The Fed had been founded only in 1913 but not even three decades in this was no currency elasticity function - matching market demand for whatever a central bank could or might supply. The central bank was now in its own habit of determining what was and what was not "real" or "good" or "beneficial." The Fed was absolutely sure the economy was heading for full recovery; the "market" was not. The central planners carried the argument.

At the conclusion of the emergency (though it was never called that) Saturday meeting, the FOMC proposed for full vote the following Monday only slight changes in the maturities of what securities the Open Market Desk would be authorized to purchase, and some additional authority to permit $25 million in "fluctuations" of holdings between weekly statement dates "as may be desirable for the practical administration of the account." Additional emergency authority was also added that allowed a further $250 million increase or decrease in government bond holdings in the Open Market Account "in the event of an emergency." Eccles related to Morgenthau that on that last point there would be consultation with Treasury about the ongoing health and overall state of the government bond market. It was a compromise that satisfied no one, but left everyone with no other alternative.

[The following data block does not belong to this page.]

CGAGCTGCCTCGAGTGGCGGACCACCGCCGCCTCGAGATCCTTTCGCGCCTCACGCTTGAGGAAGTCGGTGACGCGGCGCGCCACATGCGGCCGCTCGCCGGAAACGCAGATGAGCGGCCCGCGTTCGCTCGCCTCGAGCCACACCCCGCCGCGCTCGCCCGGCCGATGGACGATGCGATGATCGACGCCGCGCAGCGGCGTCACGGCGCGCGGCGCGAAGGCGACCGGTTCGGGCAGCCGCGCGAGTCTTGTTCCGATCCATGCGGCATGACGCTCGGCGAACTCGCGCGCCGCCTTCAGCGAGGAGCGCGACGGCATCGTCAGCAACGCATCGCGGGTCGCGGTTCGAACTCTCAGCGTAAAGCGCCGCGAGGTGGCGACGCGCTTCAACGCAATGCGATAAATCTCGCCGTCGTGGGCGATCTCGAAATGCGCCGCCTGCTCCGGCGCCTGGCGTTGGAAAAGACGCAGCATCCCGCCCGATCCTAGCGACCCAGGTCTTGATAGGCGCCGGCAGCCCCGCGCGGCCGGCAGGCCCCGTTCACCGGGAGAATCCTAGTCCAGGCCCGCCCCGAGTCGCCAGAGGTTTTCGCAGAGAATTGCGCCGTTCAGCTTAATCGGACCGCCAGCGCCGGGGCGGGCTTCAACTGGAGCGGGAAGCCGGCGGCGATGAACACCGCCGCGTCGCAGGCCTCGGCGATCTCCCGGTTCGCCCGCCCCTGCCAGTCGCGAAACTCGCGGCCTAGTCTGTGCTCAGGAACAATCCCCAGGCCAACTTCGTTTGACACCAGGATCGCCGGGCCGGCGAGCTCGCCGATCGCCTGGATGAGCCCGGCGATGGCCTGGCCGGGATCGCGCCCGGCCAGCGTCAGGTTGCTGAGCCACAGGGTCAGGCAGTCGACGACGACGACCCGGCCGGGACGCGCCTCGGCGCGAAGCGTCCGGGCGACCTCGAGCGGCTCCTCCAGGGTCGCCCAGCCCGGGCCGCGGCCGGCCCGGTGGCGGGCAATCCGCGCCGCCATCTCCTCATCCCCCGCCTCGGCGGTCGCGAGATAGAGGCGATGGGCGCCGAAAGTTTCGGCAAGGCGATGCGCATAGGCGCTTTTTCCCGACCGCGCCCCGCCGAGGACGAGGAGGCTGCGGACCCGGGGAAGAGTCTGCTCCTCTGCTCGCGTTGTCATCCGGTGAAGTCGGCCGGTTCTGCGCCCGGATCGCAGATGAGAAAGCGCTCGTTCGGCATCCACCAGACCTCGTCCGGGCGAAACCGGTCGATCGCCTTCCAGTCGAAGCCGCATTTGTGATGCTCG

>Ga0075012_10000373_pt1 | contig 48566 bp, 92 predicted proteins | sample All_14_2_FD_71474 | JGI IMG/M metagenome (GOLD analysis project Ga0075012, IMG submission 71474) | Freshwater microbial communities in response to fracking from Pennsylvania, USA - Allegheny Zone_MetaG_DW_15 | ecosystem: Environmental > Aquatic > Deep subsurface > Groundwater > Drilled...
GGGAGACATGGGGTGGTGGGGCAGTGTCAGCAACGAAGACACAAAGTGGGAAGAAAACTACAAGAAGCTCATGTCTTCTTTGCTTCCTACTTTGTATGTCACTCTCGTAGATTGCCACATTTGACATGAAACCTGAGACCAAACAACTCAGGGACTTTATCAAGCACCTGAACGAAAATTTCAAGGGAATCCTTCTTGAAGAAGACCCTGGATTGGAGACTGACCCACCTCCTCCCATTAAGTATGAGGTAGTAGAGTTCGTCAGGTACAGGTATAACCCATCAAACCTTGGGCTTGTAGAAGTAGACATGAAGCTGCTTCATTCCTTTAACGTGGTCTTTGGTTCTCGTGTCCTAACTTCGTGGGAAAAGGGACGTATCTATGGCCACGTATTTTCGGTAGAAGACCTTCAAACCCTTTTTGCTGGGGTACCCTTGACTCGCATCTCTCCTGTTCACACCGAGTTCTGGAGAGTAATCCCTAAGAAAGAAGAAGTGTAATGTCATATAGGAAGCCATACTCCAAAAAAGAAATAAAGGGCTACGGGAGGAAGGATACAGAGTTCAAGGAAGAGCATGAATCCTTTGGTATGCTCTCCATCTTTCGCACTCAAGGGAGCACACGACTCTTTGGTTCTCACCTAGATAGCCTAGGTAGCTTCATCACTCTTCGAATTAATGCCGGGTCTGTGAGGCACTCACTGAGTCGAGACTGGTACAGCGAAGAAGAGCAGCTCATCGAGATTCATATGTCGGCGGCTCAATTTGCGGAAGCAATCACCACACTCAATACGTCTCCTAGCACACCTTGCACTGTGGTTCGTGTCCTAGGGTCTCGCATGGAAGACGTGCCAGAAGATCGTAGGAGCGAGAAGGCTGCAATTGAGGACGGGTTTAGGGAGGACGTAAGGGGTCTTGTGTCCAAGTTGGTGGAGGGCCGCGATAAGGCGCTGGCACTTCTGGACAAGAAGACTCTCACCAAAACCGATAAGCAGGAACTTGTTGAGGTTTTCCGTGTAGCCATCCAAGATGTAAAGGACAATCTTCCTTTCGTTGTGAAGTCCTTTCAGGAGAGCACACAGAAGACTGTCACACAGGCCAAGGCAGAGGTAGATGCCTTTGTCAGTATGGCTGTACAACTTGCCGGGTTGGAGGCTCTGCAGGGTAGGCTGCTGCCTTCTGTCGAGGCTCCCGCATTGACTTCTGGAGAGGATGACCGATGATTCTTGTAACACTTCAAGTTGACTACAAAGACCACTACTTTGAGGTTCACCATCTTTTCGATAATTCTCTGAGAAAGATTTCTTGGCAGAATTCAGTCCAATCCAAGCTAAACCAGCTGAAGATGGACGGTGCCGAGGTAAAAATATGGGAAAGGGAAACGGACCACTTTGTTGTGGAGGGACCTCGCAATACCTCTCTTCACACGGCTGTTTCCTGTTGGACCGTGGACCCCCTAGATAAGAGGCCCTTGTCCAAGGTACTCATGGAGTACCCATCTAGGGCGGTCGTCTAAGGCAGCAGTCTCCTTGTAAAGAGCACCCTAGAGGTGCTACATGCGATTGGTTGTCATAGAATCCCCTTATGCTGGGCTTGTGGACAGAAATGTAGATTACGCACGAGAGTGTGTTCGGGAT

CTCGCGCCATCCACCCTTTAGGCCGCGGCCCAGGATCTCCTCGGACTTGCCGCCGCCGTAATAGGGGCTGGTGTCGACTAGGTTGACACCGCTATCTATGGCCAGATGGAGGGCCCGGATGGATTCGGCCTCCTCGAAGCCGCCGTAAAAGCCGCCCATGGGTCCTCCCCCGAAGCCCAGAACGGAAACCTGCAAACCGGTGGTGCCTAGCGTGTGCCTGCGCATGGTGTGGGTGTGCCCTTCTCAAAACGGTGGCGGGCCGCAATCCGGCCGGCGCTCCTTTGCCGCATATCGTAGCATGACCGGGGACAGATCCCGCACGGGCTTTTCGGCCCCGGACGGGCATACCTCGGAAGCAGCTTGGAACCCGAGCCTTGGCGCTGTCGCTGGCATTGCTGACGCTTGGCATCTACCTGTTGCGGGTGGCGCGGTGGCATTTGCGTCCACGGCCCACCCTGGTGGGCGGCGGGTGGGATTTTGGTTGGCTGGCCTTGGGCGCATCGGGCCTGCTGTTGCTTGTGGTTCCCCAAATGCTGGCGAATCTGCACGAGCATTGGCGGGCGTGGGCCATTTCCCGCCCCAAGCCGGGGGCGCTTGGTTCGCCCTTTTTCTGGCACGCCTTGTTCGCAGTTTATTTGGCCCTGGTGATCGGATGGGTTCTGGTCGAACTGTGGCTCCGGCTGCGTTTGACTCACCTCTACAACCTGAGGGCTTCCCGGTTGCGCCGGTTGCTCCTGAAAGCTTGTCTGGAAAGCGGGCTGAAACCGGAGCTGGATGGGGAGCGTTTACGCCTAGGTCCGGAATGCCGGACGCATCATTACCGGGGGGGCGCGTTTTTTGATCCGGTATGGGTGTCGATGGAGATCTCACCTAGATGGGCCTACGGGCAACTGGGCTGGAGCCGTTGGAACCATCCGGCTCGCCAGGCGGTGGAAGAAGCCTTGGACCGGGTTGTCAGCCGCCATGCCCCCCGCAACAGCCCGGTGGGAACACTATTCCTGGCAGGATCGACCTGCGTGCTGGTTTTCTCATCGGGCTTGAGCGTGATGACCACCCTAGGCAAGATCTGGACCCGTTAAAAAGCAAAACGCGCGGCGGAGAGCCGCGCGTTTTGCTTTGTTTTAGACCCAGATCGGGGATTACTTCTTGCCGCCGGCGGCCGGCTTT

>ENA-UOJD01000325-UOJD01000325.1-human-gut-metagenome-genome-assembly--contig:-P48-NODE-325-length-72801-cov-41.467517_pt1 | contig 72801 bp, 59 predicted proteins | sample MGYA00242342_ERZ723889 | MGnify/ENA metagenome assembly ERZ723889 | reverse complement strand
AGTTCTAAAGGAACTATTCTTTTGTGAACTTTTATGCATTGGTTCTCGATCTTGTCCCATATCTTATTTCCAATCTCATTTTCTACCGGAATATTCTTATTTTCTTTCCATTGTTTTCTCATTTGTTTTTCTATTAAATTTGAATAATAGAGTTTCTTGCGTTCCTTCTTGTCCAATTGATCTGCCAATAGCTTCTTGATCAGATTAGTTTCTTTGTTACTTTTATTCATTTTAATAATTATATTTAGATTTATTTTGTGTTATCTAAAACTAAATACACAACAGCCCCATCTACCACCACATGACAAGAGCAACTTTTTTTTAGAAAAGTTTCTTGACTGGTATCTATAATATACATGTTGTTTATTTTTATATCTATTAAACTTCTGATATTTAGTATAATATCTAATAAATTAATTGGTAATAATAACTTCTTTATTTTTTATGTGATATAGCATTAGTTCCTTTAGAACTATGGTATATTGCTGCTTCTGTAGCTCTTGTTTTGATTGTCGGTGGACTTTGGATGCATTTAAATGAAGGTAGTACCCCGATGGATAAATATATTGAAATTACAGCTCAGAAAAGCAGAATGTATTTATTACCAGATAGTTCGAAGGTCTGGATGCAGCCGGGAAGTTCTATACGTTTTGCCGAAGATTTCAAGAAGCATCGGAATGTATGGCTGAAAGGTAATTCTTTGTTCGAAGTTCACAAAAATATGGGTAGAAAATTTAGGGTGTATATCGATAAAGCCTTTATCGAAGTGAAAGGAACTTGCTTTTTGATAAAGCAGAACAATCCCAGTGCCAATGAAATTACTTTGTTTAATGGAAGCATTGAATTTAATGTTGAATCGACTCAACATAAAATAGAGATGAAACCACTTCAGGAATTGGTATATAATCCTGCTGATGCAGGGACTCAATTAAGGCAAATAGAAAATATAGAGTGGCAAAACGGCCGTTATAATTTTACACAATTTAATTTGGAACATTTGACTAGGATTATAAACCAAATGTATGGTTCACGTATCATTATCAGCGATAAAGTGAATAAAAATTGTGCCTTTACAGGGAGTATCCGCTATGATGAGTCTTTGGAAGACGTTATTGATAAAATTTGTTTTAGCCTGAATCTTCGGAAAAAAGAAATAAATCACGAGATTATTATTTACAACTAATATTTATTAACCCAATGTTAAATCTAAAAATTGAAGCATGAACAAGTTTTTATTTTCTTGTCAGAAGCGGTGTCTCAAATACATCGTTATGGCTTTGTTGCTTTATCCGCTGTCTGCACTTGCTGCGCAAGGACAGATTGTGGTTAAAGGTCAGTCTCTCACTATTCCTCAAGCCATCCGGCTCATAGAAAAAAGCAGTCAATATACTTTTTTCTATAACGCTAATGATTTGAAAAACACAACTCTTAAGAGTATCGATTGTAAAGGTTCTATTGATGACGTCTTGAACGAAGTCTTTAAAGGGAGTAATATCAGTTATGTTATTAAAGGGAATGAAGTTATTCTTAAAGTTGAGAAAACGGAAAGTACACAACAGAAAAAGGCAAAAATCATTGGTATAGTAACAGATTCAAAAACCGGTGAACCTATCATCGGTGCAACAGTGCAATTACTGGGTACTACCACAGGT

The Treasury, of course, was not powerless beyond any implicit authority over Fed behavior. The Department could have acted within its own authority in the gold market or to use the "stabilization fund" but either of those actions would have had the effect of increasing excess reserves and thus would be in direct contradiction to stated, published, and active Federal Reserve policy. Any kind of inconsistency in that sense would likely have been devastating so no matter how much Morgenthau blamed the Fed he wasn't going to undertake political suicide.

There was, of course, no disagreement about the state of bank reserves. Everyone could easily observe them and their plenty. But nobody, it seems, could agree on exactly what they meant for the recovery or financial markets. The Fed's position, again, was that their very existence, though non-economic in nature (gold inflows since the trough and almost exclusively via foreign government accounts), were an immediate danger in that as the recovery proceeded beyond some trigger threshold those formerly idle reserves would turn to inflationary fuel very quickly. Obviously, policymakers believed that whatever might have such effect was immediately at hand, worrying far more about monetary-driven "overheating."